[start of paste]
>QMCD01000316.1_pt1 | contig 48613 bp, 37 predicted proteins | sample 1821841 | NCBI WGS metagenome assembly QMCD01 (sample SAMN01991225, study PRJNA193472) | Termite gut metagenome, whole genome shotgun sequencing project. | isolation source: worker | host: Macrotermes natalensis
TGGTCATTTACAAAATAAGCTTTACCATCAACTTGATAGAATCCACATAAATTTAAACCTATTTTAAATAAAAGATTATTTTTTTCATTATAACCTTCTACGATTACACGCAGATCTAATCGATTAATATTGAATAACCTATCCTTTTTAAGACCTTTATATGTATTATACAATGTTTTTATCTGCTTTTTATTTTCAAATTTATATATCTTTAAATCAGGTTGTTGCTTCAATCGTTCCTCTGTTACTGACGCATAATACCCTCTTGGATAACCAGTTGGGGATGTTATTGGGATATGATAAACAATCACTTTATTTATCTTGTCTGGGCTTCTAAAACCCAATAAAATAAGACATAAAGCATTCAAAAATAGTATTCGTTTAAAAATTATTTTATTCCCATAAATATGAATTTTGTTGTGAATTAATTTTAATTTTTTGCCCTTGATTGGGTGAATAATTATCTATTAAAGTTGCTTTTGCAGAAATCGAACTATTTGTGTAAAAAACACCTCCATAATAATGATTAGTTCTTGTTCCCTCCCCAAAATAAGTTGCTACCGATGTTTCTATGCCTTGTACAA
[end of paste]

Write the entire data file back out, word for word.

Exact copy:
>QMCD01000316.1_pt1 | contig 48613 bp, 37 predicted proteins | sample 1821841 | NCBI WGS metagenome assembly QMCD01 (sample SAMN01991225, study PRJNA193472) | Termite gut metagenome, whole genome shotgun sequencing project. | isolation source: worker | host: Macrotermes natalensis
TGGTCATTTACAAAATAAGCTTTACCATCAACTTGATAGAATCCACATAAATTTAAACCTATTTTAAATAAAAGATTATTTTTTTCATTATAACCTTCTACGATTACACGCAGATCTAATCGATTAATATTGAATAACCTATCCTTTTTAAGACCTTTATATGTATTATACAATGTTTTTATCTGCTTTTTATTTTCAAATTTATATATCTTTAAATCAGGTTGTTGCTTCAATCGTTCCTCTGTTACTGACGCATAATACCCTCTTGGATAACCAGTTGGGGATGTTATTGGGATATGATAAACAATCACTTTATTTATCTTGTCTGGGCTTCTAAAACCCAATAAAATAAGACATAAAGCATTCAAAAATAGTATTCGTTTAAAAATTATTTTATTCCCATAAATATGAATTTTGTTGTGAATTAATTTTAATTTTTTGCCCTTGATTGGGTGAATAATTATCTATTAAAGTTGCTTTTGCAGAAATCGAACTATTTGTGTAAAAAACACCTCCATAATAATGATTAGTTCTTGTTCCCTCCCCAAAATAAGTTGCTACCGATGTTTCTATGCCTTGTACAA